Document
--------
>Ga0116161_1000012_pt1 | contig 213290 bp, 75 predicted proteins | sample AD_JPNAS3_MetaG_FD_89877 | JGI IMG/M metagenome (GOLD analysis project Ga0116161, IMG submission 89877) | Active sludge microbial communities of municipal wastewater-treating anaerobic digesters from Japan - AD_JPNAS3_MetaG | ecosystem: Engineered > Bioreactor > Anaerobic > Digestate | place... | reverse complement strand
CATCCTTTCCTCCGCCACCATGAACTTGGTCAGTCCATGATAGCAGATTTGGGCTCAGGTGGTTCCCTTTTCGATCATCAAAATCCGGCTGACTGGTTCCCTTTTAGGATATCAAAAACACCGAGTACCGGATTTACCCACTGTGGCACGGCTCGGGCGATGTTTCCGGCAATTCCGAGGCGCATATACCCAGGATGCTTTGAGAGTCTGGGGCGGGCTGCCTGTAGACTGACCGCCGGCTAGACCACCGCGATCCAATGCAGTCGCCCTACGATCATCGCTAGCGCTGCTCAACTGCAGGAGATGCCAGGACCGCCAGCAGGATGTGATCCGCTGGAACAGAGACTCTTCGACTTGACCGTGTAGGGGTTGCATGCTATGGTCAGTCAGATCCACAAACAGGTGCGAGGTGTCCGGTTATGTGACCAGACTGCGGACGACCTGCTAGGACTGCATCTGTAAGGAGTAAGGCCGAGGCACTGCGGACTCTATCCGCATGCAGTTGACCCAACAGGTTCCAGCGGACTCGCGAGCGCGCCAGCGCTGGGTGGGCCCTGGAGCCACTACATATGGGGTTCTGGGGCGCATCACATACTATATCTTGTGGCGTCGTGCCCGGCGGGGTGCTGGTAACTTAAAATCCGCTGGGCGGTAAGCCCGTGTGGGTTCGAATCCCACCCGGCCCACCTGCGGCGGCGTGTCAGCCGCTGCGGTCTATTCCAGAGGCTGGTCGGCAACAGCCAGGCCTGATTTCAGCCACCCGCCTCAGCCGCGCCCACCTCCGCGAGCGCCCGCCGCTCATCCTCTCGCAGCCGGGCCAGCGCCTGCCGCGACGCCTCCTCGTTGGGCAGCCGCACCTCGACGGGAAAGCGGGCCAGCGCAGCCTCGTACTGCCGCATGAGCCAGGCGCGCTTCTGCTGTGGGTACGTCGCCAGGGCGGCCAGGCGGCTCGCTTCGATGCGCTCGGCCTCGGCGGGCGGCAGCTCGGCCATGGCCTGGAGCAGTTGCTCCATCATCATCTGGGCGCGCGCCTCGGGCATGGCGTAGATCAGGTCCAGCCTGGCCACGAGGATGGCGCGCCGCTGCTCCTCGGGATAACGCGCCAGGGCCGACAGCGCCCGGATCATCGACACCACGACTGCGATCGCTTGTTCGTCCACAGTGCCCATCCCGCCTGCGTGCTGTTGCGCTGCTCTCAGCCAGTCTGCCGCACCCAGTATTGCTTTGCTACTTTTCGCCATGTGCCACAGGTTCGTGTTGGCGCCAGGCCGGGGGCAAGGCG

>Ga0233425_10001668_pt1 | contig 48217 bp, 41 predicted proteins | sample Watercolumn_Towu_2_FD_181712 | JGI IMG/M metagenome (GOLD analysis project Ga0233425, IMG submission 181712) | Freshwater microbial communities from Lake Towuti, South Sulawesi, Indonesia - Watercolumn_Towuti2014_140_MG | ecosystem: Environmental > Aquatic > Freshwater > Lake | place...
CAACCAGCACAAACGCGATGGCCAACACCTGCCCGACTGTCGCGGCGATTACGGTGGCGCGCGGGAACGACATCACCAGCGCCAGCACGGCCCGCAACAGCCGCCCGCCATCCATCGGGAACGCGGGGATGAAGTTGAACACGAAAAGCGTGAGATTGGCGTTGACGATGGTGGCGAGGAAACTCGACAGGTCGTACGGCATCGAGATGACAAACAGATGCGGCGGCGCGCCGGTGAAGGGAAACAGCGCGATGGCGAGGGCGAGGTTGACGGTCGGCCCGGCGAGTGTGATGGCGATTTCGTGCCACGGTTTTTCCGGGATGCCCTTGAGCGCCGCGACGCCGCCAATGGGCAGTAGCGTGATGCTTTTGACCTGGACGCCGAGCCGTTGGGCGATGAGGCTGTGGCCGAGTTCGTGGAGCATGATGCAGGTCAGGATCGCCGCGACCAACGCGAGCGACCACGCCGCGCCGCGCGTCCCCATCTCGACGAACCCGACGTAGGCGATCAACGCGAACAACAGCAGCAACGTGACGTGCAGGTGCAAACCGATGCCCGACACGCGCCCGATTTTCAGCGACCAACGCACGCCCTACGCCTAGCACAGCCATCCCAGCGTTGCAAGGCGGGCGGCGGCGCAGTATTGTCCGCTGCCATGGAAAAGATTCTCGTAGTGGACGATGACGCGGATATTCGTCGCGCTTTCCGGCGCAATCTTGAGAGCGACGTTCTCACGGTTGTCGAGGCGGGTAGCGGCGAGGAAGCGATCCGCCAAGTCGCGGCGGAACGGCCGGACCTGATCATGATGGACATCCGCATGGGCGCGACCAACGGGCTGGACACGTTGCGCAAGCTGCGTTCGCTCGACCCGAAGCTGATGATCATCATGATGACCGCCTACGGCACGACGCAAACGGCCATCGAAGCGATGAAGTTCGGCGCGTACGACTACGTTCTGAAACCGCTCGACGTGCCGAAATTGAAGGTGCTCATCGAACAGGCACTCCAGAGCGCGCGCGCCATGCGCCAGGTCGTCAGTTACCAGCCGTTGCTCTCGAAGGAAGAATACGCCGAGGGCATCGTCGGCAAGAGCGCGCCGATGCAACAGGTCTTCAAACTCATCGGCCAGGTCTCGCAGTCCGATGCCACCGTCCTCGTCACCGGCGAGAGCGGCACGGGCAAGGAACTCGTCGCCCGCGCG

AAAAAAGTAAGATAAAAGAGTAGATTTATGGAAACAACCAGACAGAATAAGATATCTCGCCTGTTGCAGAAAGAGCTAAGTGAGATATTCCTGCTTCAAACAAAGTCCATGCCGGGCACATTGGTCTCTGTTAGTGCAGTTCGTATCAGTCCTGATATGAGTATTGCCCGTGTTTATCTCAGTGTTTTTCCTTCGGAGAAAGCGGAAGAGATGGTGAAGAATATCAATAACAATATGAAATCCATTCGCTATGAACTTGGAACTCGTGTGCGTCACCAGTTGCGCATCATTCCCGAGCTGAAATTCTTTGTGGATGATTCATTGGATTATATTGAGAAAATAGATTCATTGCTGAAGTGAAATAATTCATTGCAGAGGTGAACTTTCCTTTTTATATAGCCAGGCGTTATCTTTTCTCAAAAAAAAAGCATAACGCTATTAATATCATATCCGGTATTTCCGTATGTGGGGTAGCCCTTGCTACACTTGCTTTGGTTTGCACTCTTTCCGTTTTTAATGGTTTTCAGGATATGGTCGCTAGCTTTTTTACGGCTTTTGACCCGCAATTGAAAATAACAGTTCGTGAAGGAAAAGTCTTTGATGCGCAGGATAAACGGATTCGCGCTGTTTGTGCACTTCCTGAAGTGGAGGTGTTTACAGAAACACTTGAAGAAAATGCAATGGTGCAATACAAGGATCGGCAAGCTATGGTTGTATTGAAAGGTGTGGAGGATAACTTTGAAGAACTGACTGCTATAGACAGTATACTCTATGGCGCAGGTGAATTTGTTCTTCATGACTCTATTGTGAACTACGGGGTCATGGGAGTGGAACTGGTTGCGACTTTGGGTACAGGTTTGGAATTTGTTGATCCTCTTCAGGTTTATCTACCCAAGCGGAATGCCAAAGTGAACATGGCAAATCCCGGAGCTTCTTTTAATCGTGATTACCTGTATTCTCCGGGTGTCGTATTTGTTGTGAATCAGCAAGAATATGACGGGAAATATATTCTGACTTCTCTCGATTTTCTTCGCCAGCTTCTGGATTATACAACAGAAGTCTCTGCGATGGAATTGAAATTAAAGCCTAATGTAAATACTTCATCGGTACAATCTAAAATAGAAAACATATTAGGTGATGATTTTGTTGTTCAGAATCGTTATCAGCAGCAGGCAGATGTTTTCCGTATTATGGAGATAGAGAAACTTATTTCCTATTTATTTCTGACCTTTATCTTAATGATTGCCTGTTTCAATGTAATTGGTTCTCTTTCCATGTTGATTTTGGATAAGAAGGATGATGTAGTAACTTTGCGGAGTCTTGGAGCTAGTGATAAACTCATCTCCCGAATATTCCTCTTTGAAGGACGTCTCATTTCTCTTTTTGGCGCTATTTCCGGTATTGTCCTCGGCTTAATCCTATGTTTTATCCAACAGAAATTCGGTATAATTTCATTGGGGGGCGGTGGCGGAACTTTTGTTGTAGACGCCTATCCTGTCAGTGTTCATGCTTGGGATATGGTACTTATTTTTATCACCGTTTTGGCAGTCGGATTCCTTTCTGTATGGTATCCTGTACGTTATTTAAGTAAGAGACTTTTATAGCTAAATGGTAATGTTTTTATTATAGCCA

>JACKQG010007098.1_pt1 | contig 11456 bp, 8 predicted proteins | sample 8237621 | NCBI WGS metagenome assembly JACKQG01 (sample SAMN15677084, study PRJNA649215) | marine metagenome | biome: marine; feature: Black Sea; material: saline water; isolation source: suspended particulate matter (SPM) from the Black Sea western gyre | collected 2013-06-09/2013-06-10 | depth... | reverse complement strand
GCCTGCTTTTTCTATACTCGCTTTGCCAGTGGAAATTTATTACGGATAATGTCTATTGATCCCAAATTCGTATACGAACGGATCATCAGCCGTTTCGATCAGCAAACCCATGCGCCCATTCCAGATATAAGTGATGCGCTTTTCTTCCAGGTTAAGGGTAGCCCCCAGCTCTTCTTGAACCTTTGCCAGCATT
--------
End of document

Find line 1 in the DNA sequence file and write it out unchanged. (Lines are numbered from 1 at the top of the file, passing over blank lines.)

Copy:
>Ga0116161_1000012_pt1 | contig 213290 bp, 75 predicted proteins | sample AD_JPNAS3_MetaG_FD_89877 | JGI IMG/M metagenome (GOLD analysis project Ga0116161, IMG submission 89877) | Active sludge microbial communities of municipal wastewater-treating anaerobic digesters from Japan - AD_JPNAS3_MetaG | ecosystem: Engineered > Bioreactor > Anaerobic > Digestate | place... | reverse complement strand